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Nearly a quarter of candidates lose interest within a week

August 11, 2016

Are you taking too long to hire? Stretching out the hiring process can cause companies to lose out on the best candidates, according to the “Time to Hire” survey released today by Robert Half (NYSE: RHI).

More than half of workers surveyed, 57%, reported the most frustrating part of the job search is the long wait after an interview to hear if they got the job. Nearly one-quarter, 23%, lose interest in the firm if they don't hear back within one week after the initial interview, and another 46% lose interest if there’s no status update from one-to-two weeks post interview.

“Professionals in fields such as compliance, cybersecurity, big data and finance can receive four to six offers within a week,” said Paul McDonald, senior executive director of Robert Half. “Candidates with several options often choose the organization that shows the most interest and has an organized recruiting process.”

The survey asked, “In your opinion, how long is too long of a hiring process — that is, the period of time from which you initially interview for a job to the day a job offer is extended?” Responses include:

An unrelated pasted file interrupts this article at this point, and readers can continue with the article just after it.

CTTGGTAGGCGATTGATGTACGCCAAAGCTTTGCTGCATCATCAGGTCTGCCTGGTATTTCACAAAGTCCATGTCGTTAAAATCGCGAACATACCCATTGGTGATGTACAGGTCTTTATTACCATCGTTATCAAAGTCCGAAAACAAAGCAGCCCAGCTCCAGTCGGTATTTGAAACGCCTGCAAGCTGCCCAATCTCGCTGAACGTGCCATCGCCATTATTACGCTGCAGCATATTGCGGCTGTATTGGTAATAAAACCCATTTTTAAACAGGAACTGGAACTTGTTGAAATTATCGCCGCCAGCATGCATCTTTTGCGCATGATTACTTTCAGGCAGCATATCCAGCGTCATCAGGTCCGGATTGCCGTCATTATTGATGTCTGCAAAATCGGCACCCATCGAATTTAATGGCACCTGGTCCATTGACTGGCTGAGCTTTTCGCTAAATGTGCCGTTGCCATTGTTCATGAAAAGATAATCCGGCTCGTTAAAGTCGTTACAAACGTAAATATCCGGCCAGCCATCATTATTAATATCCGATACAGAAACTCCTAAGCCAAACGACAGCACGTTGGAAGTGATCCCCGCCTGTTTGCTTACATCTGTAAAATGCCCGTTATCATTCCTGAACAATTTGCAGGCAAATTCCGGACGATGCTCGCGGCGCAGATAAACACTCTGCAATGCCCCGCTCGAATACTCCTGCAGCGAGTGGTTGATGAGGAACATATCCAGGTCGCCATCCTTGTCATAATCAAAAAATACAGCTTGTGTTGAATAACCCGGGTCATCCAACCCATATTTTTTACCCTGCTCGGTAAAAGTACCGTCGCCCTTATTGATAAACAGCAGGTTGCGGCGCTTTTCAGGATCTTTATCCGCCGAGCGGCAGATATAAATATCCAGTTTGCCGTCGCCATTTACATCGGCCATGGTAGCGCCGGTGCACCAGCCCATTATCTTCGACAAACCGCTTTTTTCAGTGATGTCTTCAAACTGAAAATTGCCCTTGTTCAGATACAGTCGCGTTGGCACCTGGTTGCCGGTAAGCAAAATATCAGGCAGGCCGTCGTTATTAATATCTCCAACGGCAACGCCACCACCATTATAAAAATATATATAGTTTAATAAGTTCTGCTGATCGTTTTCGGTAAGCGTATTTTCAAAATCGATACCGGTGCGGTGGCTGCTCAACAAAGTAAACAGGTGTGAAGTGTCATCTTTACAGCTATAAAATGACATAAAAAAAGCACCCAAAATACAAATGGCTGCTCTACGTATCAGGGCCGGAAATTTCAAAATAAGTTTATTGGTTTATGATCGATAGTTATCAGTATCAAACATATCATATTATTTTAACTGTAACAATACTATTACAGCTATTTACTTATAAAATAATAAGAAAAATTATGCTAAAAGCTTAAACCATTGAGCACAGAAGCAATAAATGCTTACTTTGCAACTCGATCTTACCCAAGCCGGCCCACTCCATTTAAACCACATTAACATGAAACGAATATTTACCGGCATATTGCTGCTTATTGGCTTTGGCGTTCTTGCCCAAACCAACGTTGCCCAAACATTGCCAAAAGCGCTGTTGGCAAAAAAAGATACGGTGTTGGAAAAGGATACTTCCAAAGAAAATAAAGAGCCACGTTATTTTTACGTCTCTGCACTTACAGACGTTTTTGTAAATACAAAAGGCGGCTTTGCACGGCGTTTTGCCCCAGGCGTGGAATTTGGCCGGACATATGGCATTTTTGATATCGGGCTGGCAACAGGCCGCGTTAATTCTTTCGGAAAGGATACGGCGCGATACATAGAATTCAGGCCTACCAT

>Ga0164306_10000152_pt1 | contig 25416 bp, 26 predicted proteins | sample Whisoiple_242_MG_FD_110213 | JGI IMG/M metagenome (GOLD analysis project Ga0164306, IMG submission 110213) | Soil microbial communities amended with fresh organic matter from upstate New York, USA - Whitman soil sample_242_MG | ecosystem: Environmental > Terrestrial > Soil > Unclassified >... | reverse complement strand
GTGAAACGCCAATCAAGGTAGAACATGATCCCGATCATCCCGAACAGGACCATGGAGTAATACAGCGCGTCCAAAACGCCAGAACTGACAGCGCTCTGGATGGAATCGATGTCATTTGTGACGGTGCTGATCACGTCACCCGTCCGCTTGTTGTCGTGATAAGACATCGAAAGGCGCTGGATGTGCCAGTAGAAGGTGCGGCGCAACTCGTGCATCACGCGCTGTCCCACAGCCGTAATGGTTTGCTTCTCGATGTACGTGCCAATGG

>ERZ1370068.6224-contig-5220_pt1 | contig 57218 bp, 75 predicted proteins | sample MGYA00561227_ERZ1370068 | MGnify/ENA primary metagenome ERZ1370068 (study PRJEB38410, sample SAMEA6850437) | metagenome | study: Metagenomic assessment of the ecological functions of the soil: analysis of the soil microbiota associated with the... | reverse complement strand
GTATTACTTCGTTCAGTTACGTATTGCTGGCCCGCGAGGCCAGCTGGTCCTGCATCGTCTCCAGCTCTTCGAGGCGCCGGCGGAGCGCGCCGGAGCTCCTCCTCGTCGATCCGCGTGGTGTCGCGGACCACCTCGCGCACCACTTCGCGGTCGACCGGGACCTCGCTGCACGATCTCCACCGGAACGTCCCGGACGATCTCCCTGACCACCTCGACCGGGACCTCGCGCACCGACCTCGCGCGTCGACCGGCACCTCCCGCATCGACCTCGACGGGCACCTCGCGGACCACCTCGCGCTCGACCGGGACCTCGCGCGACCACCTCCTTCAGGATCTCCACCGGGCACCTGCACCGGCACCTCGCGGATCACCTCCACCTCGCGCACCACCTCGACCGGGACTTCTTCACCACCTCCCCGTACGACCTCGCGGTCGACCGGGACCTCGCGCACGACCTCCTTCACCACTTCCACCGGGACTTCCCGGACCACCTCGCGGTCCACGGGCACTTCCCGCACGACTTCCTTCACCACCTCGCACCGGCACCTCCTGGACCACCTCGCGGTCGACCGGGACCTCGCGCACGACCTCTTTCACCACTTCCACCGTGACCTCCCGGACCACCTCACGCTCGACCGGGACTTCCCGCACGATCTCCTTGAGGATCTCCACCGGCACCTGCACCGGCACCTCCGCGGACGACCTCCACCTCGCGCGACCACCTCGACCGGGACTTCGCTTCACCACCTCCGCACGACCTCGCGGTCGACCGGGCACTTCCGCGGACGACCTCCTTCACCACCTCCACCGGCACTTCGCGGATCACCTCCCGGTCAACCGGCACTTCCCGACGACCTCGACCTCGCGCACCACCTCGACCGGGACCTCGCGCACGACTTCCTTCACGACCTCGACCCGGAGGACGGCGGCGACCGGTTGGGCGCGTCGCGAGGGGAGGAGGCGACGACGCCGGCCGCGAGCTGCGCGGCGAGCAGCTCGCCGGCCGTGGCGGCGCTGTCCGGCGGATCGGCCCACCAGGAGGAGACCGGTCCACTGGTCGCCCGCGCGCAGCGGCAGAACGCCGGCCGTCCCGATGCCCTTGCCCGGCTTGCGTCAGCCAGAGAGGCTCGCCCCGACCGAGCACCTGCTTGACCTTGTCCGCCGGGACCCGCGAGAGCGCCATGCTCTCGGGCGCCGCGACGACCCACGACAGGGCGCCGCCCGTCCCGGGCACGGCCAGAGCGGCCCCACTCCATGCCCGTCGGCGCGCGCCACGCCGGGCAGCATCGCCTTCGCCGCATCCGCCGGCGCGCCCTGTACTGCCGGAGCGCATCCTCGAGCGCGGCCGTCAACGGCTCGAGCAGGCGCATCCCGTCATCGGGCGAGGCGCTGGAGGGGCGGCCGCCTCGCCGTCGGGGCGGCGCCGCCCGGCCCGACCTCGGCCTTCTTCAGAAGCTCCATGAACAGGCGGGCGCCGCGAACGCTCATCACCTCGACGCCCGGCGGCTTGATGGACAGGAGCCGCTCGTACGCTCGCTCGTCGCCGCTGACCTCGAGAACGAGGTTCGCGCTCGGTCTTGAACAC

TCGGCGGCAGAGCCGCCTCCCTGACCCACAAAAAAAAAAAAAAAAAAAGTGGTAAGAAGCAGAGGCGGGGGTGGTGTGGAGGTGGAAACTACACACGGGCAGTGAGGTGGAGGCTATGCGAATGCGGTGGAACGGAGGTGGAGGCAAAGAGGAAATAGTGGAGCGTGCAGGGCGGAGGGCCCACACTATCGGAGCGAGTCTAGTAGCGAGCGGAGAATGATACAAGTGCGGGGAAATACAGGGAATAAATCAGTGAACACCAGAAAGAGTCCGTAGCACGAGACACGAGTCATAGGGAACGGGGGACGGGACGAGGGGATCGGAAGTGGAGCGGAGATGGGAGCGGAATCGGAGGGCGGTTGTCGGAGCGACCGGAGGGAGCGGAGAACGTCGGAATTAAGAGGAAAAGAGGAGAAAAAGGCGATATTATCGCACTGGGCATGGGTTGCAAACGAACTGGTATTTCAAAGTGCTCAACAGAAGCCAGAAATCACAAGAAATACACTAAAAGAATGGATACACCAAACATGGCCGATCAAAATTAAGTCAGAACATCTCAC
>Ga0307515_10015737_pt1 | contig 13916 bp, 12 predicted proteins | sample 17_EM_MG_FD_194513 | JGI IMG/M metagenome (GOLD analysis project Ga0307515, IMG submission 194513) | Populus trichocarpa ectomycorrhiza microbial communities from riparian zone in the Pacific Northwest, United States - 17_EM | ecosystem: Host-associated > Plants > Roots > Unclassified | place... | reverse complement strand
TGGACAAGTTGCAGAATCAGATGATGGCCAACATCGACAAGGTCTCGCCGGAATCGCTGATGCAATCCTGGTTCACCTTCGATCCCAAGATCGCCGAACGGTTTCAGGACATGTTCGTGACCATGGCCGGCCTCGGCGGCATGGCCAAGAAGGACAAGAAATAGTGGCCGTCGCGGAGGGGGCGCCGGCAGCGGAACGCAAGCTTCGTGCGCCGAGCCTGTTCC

• One week or less: 10%
  • 22 to 28 days: 10%
  • One month to six weeks: 12%
  • Six weeks or more: 5%

When faced with a lengthy hiring process, 39% of survey respondents said they lose interest and pursue other roles, while 18% decide to stay put in their current job. Nearly one-third, 32%, said a protracted hiring process makes them question the organization’s ability to make other decisions.

“The hiring process provides a window into the overall corporate culture,” McDonald said. “If people feel their career potential will be stifled by a slow-moving organization they will take themselves out of the running.”

The survey included more than 1,000 US workers currently employed in office environments and was conducted an independent research firm.


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Carla08/15/2016 10:32 am

As a HR Manager, what I feel that's even more frustrating is the job search process. Having all the qualifications and a resume that reflects all the QSAs of a job post and either never receiving a phone call for an interview or constantly seeing the same job being posted month after month. This gives HR Managers a bad reputation. New to the private sector job search, it boggles me to know how an HR Manager hire another HR Manager that possibly has more qualifications. Is there an issue with job security. American politicians boast about how many jobs are available and that the unemployment rate has dropped significantly in current years. It's possible for the rate to drop even lower if HR Managers took the time to review an applicant's qualifications and either have the authority to make the hiring decision or provide a timeline to the hiring authority. The sense of urgency is only on the person in need of a job after completing all the requirements to be successful: education, experience, work ethics, etc.; but there seems to be no sense of urgency in the hiring process. This makes no sense, since it primarily hurts the company be cause the manning is low, which in turn causes reliable employees to be overworked and underpaid because they are doing the job of more than one person, but merely being paid for the single job they were hired for.

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